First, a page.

In the Borrego Brothers‘ documentary, Tribal, three veterans from America’s war on terror share their harrowing experiences on the battlefront and similar experiences here at home.
Michael Gomez, Wade Spann, and Omar Hernandez each served in either Iraq or Afghanistan. Omar was the son of undocumented immigrants, and during his second deployment in the Iraq war, he received what he wanted…U.S. citizenship. During his next deployment, Omas accompanied members of the new Iraq National Police force.
While on patrol, his squad was attacked. He described how time slowed down for him and how his body felt heavy carrying the wounded bodies of an Iraqi officer. He himself would be injured in the attack.
Wade Spann recounts his long battle into Iraq’s capital, Baghdad. Penetrating the city was already difficult as each battalion suffered a significant loss. Once in the city, Spann was sent into mosques and Saddam’s palaces, only to be fired upon again. Moments of rest were few and far between, but death was a constant occurrence.
Michael Gomez talked about being injured in battle and given morphine while being fired upon. Gomez became severely injured on the battlefield. His superiors warned him repeatedly to call his family back home and let them know about his condition. His pride refused to let him do it. After losing an eye while sustaining more injuries, Gomez was ordered to call home and prepare to be discharged and return home for rehabilitation.
Tribal is not just a documentary about the horror of the current and recent wars our veterans are involved in today. The war stories serve as a backdrop to what our veterans experience today after returning home. Being removed from combat doesn’t mean that they are safe. Today, our veterans experience high suicide rates.
“…three veterans from America’s war on terror share their harrowing experiences…”
The Borrego Brothers allow their subject to speak for themselves in talking head interviews about their experiences. Spann’s testimonies were accompanied by actual on-the-ground footage of Spann’s battles. Actors recreate many moments for the other to accentuate both tense and quiet moments.
For any veteran, It’s almost impossible to return back to normal at home. One veteran, Mark Kershaw, talks about what it’s like to be alone and always in your thoughts. He describes trying to sleep feels like black tar slowly enveloping your body and feeling helpless to stop it. Death seems to be the only way to stop the pain, but the pain is only passed on to the friends and family they leave behind.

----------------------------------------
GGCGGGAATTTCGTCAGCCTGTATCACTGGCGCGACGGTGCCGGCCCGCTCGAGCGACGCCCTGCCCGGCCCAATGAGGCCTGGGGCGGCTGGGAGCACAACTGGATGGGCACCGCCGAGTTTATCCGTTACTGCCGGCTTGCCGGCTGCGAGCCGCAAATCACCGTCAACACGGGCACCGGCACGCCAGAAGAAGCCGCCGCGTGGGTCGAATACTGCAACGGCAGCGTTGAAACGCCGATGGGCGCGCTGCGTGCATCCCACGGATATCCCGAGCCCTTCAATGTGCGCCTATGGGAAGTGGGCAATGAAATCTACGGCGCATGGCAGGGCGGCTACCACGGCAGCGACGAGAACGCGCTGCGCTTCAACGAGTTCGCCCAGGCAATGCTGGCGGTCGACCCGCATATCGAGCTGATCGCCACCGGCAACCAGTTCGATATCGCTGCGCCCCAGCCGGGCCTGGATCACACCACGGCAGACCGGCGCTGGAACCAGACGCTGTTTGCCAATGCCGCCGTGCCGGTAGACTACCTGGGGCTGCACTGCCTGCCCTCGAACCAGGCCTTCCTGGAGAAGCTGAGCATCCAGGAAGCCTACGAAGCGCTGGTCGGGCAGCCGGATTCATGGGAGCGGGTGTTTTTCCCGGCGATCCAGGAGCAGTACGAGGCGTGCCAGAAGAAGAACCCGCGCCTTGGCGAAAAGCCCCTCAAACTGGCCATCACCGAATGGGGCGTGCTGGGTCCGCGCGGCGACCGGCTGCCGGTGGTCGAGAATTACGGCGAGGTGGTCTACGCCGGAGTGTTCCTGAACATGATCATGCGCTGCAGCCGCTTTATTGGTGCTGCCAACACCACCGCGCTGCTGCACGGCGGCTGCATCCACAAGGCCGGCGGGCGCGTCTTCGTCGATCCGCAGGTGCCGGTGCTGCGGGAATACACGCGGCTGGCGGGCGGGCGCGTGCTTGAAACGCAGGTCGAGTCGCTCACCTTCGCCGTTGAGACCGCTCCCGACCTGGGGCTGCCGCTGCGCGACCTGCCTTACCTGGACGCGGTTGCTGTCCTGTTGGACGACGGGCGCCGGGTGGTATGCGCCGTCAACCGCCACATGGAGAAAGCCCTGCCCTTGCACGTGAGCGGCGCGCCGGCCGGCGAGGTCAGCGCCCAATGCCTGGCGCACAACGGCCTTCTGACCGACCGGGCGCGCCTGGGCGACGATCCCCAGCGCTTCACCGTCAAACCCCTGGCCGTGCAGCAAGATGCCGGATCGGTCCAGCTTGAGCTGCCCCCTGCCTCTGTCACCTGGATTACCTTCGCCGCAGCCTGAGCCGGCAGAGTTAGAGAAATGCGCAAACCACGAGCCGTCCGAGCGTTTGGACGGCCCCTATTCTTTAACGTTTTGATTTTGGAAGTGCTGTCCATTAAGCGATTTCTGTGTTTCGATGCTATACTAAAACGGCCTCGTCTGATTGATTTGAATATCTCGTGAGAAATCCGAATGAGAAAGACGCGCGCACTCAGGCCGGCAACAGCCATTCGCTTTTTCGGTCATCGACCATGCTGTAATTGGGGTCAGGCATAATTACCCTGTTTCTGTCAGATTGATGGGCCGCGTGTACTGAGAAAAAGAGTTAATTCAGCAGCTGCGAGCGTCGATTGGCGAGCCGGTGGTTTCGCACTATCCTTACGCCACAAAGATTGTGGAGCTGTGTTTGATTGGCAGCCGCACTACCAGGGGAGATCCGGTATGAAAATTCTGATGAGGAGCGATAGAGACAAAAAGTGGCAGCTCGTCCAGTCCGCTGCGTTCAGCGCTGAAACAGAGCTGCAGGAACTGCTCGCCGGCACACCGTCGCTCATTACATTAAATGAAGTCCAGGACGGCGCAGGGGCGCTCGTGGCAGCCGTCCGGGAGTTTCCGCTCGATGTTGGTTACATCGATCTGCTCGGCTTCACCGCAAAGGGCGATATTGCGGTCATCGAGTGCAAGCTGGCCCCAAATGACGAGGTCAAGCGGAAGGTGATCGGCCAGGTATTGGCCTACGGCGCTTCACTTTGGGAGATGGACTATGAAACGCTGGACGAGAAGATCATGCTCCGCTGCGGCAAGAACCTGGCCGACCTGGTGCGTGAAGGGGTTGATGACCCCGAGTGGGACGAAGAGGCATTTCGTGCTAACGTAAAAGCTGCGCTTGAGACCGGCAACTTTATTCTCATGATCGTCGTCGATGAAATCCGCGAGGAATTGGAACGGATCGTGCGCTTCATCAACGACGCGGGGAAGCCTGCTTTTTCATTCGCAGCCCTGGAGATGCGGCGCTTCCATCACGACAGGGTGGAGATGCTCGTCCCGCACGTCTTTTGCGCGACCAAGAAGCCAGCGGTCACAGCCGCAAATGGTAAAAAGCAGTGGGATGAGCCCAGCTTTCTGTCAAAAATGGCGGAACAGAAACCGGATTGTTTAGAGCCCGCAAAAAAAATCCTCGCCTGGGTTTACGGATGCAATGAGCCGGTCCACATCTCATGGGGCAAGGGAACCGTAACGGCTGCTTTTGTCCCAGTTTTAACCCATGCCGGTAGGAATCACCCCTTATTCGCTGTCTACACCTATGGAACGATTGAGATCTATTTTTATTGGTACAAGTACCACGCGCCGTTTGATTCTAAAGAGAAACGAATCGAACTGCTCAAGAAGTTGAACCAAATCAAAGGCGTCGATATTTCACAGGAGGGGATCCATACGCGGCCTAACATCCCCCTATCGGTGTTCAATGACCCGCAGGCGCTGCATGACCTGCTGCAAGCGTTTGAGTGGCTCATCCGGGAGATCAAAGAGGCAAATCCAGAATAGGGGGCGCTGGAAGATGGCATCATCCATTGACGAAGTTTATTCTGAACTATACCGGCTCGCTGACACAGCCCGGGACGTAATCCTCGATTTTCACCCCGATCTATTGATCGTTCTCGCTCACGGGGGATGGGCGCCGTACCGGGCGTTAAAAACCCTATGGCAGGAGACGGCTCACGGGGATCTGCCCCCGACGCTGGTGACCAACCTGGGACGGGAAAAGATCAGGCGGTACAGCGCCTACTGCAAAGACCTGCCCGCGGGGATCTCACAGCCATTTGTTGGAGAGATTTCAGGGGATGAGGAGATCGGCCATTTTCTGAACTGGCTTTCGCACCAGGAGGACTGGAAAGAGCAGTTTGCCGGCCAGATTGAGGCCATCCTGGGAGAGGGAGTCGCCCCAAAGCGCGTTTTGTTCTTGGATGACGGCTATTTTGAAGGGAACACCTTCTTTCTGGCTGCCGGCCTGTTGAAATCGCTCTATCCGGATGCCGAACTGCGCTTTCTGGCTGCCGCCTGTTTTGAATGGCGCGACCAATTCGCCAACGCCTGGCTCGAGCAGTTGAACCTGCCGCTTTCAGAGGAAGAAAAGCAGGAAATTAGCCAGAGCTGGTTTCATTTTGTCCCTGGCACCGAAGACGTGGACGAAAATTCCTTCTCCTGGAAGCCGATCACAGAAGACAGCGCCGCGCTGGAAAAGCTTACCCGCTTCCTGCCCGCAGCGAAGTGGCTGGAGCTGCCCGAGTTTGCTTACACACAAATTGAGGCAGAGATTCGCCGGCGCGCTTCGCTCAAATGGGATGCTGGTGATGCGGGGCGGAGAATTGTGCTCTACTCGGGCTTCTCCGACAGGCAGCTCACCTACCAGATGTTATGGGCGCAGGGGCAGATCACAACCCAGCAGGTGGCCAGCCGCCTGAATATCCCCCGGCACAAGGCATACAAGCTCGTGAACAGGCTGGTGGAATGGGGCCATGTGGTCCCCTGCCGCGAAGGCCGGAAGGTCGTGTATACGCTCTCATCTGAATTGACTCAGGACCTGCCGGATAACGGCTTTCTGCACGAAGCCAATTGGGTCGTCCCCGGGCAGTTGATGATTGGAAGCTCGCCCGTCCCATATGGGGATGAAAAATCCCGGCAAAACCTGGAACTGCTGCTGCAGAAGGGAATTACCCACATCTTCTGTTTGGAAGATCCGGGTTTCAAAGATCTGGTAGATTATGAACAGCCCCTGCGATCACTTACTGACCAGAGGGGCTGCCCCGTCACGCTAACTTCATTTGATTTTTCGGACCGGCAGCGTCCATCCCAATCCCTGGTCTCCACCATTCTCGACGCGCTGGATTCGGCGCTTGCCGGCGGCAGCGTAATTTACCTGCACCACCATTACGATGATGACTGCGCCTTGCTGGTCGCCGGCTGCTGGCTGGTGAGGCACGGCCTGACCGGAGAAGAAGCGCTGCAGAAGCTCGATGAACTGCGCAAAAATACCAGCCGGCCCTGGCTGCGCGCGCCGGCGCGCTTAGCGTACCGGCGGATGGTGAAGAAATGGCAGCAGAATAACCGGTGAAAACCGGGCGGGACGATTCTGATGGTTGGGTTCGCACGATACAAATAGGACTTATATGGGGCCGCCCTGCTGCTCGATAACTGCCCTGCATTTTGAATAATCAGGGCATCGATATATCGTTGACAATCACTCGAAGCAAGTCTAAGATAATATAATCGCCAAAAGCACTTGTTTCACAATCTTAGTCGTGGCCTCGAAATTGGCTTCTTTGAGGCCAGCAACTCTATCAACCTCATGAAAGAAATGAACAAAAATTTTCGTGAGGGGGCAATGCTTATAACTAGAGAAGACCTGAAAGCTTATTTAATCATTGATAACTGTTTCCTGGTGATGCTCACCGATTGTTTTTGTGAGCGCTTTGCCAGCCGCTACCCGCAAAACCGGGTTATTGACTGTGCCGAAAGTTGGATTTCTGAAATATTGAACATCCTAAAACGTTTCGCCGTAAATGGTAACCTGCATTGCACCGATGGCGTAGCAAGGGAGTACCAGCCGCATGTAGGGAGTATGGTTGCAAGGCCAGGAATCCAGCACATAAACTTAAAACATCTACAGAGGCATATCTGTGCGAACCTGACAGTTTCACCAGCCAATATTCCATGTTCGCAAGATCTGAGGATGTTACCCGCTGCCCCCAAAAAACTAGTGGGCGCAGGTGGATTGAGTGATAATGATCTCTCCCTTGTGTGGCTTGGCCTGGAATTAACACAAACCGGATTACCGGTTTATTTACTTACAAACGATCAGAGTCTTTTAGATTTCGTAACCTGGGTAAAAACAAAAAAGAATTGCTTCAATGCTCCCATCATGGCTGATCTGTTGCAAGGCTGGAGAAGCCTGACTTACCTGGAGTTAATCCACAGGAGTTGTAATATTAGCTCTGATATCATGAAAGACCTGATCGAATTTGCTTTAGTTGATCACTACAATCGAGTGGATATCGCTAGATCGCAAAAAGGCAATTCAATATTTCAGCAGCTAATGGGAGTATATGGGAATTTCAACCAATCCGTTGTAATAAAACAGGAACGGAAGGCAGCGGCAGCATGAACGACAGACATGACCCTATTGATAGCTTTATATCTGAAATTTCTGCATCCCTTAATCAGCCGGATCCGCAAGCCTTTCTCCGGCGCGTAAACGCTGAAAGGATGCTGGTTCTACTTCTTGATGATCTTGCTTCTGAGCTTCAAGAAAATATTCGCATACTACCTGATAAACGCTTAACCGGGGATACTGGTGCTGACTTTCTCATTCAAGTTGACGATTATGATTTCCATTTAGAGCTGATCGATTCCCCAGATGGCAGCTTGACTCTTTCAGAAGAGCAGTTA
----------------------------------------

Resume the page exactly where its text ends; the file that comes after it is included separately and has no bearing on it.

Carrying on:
For our veterans, death follows them everywhere. On the front, men were lost in the most horrific and violent ways. Now, at home, death follows them through the suicide of those who served with them. But what is the solution? Is there any hope?
As the film’s title implies, Tribal shows that the path to hope is walking away from loneliness and into the refuge of those who have been there…fellow veterans. Realizing that loneliness is the surefire path to taking one’s life, veterans organizations are there to be a resource. The VA is of no help as they are underfunded and understaffed. When they do receive help, the various drugs prescribed seem to do more harm than good.
There is help, and there is hope. Tribal exists as a resource for the veterans who serve our country and sacrifice everything for our freedom. It’s a faint voice of hope in a sea of despair. If you know someone having difficulties readjusting to being home, Tribal is an important film to watch. Hell, if you know a veteran who seems to have it all together after experiencing death and near death in battle, Tribal is an important film to watch, whether they know it or not.
"…exists as a resource for the veterans who serve our country and sacrifice everything for our freedom."